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I met up with an old friend in Dubai. Steve Shaulis and I served together in the Army, and we attended the Defense Language Institute together. After we both left the Army, we headed in very different directions. Steve began doing business in places like Romania, Uzbekistan, Thailand, and Singapore, and I started a business in Poland. Still, over the past twenty years we’ve managed to stay in contact, encountering each other now and then on three continents and in perhaps a dozen countries.
Steve first began his forays into Afghanistan in 1997, years before the latest phase of the war. Back then, he was doing business during the reign of the Taliban. Sometimes I’d visit Steve when he was home in Florida, where we’d don our scuba gear at night and walk out his back door to hunt for lobsters in the ocean. While we were finning underwater in the darkness cutting swaths with our lights to lobster hideouts, faxes from Afghanistan would be piling up in his office.
Although television was eventually banned there, many of the Taliban were fanatical about pro wrestling. Steve looks like a wrestler, and he’d sometimes wear wrestling T-shirts which often prompted the Taliban guards to ask for updates on their favorites. The Undertaker was particularly popular there. “They might be fanatics,” he told me, “but they are simple folk.”
Steve’s agricultural business in Afghanistan and other countries continued to grow, but in a flash a murky war started taking a more definable shape. General Ahmad Shah Massoud, in northern Afghanistan, likely would have been our greatest ally against the Taliban and Al Qaeda, but on September 9th, 2001 he sat for an interview with two assassins who came as journalists. Their camera was packed with explosives; General Massoud was killed. Steve emailed me about the assassination. Just two days after Massoud’s death, four jets loaded with innocent people began slamming into their targets in the United States.
When the second jet roared into the Word Trade Towers, I knew instantly that Osama bin Ladin and Al Qaeda were the most likely perpetrators. It suddenly occurred to me that Massoud’s death was, in all likelihood, part of the attack: a smart move on the part of our enemies. I reached for the phone and called Steve Shaulis, finding him in Singapore that day.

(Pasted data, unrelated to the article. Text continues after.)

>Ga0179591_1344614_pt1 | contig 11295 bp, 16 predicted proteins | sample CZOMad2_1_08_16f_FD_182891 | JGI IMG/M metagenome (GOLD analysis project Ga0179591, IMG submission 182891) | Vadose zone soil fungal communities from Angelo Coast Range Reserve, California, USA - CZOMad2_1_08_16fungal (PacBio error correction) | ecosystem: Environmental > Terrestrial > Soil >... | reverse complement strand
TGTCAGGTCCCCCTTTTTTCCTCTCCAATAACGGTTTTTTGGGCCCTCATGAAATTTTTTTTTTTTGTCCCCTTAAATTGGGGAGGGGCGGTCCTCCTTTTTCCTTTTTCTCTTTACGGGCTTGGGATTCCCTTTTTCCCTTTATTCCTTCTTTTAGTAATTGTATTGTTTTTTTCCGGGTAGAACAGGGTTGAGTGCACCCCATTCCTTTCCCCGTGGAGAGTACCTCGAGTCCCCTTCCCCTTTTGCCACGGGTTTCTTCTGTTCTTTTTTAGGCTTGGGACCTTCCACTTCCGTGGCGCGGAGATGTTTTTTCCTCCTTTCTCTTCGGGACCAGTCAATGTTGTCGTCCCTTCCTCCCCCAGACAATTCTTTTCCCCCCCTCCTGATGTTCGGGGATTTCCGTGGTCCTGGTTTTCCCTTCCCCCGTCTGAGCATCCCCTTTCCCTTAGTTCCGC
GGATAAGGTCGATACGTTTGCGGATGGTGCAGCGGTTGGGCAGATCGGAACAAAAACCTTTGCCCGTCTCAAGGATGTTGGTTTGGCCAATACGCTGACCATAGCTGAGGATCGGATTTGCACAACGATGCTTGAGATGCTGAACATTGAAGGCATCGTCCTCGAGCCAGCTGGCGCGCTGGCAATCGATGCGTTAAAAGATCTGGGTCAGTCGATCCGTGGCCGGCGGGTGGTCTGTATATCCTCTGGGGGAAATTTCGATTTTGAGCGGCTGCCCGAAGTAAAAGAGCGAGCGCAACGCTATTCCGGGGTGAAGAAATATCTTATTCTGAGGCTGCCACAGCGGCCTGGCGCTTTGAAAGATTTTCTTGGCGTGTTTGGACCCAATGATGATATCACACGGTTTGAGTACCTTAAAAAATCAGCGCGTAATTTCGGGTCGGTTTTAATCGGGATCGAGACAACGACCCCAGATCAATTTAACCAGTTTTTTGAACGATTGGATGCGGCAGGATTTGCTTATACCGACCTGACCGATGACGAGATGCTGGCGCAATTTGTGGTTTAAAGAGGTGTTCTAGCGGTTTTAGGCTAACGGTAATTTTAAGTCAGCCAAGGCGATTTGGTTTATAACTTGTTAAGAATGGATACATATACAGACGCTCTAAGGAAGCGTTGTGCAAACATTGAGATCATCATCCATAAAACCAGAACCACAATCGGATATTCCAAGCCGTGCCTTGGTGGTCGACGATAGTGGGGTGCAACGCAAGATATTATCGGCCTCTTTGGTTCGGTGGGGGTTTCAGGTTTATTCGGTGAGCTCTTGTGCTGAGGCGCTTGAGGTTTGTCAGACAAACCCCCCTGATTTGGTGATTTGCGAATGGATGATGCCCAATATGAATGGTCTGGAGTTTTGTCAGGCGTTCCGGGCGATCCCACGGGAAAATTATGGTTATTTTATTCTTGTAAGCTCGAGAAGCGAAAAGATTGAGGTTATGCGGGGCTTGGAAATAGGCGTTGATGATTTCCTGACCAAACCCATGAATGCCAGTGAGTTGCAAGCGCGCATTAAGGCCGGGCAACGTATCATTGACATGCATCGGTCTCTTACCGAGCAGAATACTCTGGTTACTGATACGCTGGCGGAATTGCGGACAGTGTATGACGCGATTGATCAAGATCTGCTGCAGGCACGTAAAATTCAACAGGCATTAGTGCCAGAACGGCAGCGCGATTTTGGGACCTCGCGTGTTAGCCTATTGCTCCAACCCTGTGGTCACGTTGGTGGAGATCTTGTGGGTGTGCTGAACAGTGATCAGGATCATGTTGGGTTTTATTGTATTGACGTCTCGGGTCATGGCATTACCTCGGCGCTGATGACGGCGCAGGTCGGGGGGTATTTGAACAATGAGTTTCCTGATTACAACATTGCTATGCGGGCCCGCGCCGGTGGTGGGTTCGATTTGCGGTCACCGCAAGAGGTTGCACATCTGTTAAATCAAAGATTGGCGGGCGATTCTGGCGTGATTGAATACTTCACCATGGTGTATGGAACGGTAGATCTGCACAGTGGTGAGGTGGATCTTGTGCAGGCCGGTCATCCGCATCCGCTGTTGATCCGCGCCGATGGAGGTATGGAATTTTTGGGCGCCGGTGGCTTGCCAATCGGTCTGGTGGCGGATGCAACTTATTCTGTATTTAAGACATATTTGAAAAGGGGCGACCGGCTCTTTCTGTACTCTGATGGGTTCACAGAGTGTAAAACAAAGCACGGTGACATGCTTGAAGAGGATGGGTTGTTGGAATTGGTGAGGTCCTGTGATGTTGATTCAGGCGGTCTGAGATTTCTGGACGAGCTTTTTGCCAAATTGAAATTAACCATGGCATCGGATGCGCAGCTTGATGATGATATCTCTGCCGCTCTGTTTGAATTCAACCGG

What began that day is a story that will unfold across generations. But on that September 11th people around the world finally realized the credible and proximate threat of Al Qaeda. It was undeniable: they really had declared war on the West. When the Coalition’s invasion of Afghanistan started, war raged around him, but Steve continued to do business in Afghanistan.
I spent most of 2003 in Asia. When Steve mentioned he was bringing a delegation of Afghan officials to Thailand to meet with American and Thai poppy eradication experts, I stopped into Thailand to meet with my old friend.
Enemy operations in Afghanistan are financed largely with drug money. Poppy eradication in Thailand had been a great success, and though the Taliban are widely credited in the press for having stamped out poppies in Afghanistan, their eradication program had only succeeded for a year. After the invasion, the Afghan farmers again planted opium poppies, so in 2002-03, poppy propagation in Afghanistan was on the up tick. Then, in 2004 the crop was bigger still, exceeded only by the crop in 2005. A State Department official recently told me that the 2006 harvest will be the biggest in world history—and nearly all of the opium from those flowers will be exported.
There exists responsible and legal poppy cultivation in places such as India and Turkey, where there are strict controls for producing medicine from the opiates. Afghan opium, however, is used to make the heroin that floods the veins of Asians and Europeans and is spilling over to America, and demand for it ensures our enemies an overfilled cash box. Heroin is a perfect disaster for Afghanistan, and for us.
The Coalition forces are in Afghanistan for the long haul; permanent bases are under construction. Steve is currently fulfilling $15 million in base construction contracts in dangerous parts of the country. These contracts are mostly for the United Kingdom, the United States, and the United Nations.